Wednesday, December 3, 2003

WA public servants strike

By Chris Latham
PERTH — On November 27, public servants escalated their campaign for a new certified agreement (CA) with a 24-hour stoppage.

The government attempted to put off the strike by making a late offer on November 25. Community and Public Sector Union/Civil Service Association (CPSU/CSA) branch secretary Toni Walkington told Green Left Weekly that the offer was a "last-minute stunt" which did "not resolve the issues of workload, job security and incentives for people to work in regional areas. Those issues ultimately affect community services and the quality of services to the public."

Premier Geoff Gallop's Labor government has dismissed the strike as a dismal failure, claiming that only 700 workers participated. The CPSU/CSA claims that 7000 workers participated in the strike action with services stopped or reduced in 20 sections of the public service.

In the centre of Perth, five pickets were held with the largest being outside the state parliament. The union had requested that MPs not cross the line. However, following a directive from Gallop, most Labor MPs either crossed the picket line or entered parliament before 8.30 am when the picket started.

Construction, Forestry, Mining and Energy Union state secretary Kevin Reynolds told the November 28 West Australian that the CFMEU would not support the re-election of any ALP MP who crossed the picket line. He called on other unions to do the same.

The government's arrogance and intransigence can only strengthen the resolve of public servants. When the city picket lines converged on the government's ministerial offices at Governor Stirling Tower, Walkington told the gathered unionists that while in opposition, "Gallop had said he valued the work of the public service... Well, Geoff, you haven't done that, you have offered us the crumbs after you have made an agreement with the police."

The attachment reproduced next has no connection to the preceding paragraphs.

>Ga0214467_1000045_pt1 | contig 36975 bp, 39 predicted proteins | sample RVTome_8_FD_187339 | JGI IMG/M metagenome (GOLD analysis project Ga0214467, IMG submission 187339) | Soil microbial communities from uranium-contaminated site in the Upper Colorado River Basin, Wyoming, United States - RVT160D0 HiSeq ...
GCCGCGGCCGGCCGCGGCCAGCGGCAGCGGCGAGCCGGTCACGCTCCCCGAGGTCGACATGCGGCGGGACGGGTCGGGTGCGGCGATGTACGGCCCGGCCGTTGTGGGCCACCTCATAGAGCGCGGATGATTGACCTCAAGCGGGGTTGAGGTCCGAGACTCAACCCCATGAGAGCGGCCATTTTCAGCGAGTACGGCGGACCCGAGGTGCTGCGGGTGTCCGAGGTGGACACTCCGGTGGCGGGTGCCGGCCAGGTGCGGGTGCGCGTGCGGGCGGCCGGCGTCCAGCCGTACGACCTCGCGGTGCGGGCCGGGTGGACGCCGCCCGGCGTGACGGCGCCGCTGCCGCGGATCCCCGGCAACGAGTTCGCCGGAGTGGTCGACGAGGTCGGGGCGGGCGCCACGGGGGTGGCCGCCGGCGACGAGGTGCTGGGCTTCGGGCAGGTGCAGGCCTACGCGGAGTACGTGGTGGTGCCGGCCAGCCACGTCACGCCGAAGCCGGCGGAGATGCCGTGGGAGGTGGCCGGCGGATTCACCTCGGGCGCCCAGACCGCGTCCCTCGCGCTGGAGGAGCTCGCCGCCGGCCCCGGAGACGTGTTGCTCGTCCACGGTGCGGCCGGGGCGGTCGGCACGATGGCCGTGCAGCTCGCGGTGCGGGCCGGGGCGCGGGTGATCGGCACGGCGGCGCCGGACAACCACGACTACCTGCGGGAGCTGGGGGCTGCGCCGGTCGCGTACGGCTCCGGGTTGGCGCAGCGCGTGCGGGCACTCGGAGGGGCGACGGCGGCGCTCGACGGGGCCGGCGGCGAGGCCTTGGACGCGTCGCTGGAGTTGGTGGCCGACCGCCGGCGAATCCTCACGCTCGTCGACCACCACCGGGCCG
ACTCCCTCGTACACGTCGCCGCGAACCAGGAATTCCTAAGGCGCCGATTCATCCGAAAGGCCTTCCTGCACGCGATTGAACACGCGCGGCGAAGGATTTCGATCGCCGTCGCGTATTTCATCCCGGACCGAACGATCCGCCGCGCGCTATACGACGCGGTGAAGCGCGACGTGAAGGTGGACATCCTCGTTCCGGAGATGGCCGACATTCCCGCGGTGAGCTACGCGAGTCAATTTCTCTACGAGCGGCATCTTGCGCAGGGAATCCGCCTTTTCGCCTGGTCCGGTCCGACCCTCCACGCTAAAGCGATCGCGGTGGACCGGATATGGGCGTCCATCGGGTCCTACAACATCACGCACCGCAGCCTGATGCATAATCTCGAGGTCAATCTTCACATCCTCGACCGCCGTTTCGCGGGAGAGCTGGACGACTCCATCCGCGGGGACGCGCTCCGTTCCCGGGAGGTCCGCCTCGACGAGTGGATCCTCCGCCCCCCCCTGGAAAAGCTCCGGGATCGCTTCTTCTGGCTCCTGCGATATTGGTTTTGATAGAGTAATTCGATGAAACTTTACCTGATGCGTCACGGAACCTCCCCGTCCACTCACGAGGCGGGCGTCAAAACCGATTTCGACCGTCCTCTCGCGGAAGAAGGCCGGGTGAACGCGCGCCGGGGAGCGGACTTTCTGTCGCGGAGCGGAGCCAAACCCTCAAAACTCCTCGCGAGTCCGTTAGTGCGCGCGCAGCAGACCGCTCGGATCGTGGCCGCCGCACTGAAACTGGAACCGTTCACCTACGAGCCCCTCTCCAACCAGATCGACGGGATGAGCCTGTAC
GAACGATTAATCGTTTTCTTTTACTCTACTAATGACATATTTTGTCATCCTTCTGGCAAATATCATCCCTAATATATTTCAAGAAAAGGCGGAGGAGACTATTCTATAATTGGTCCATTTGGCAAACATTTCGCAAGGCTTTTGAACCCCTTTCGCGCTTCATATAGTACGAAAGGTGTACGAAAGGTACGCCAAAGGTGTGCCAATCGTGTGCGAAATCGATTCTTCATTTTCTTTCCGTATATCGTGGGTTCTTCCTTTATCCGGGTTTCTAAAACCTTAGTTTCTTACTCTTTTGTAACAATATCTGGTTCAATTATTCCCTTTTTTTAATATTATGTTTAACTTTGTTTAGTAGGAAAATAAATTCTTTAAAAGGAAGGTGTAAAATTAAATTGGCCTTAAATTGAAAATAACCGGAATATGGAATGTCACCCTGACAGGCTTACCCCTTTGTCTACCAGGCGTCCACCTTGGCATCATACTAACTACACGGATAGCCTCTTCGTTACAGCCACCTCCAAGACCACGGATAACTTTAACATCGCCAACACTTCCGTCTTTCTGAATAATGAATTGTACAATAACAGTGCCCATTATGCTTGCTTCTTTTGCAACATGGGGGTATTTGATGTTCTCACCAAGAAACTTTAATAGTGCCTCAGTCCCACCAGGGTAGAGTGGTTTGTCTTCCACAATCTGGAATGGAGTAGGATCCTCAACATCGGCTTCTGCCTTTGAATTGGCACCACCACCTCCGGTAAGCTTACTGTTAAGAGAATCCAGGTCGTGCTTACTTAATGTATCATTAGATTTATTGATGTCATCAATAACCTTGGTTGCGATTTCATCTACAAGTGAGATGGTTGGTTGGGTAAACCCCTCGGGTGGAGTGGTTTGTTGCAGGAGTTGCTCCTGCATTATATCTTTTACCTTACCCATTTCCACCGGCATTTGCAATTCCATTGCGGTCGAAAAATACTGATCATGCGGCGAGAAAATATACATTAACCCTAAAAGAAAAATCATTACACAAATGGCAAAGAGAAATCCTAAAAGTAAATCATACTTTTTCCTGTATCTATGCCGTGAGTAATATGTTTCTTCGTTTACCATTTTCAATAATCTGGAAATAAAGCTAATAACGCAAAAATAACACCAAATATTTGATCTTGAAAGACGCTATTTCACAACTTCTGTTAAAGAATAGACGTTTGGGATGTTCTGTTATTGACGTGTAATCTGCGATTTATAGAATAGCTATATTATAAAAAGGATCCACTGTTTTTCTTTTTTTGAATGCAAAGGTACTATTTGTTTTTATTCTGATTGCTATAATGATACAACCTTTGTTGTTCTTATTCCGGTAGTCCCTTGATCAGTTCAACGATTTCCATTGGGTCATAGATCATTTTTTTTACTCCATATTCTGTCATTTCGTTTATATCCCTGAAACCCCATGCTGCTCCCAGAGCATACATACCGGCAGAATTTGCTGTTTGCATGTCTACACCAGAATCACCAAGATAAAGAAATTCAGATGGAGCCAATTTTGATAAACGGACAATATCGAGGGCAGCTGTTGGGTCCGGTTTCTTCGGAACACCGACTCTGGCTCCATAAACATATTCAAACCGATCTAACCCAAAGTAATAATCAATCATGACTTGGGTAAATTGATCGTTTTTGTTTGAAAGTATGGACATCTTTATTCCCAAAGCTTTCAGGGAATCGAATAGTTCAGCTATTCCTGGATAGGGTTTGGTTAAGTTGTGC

The government is rapidly developing an image of intransigence towards workers' conditions in order to protect its budget surplus and subsidise business development in the state.

With more and more public sector workers enterprise agreements and CAs expiring, the government faces growing industrial unrest. As a result, the employing class is getting worried about the future of the government. The November 22 Financial Review outlined its concerns over what it sees as the bogging down of the government agenda and growing community opposition with an "almost daily queue of protests outside Parliament House".

From Green Left Weekly #564

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Revitalising Labour attempts to reflect on efforts to rebuild the labour movement internationally, emphasising the role that left-wing political currents can play in this process. It welcomes contributions on union struggles, internal renewal processes within the labour movement and the struggle against capitalism and imperialism.

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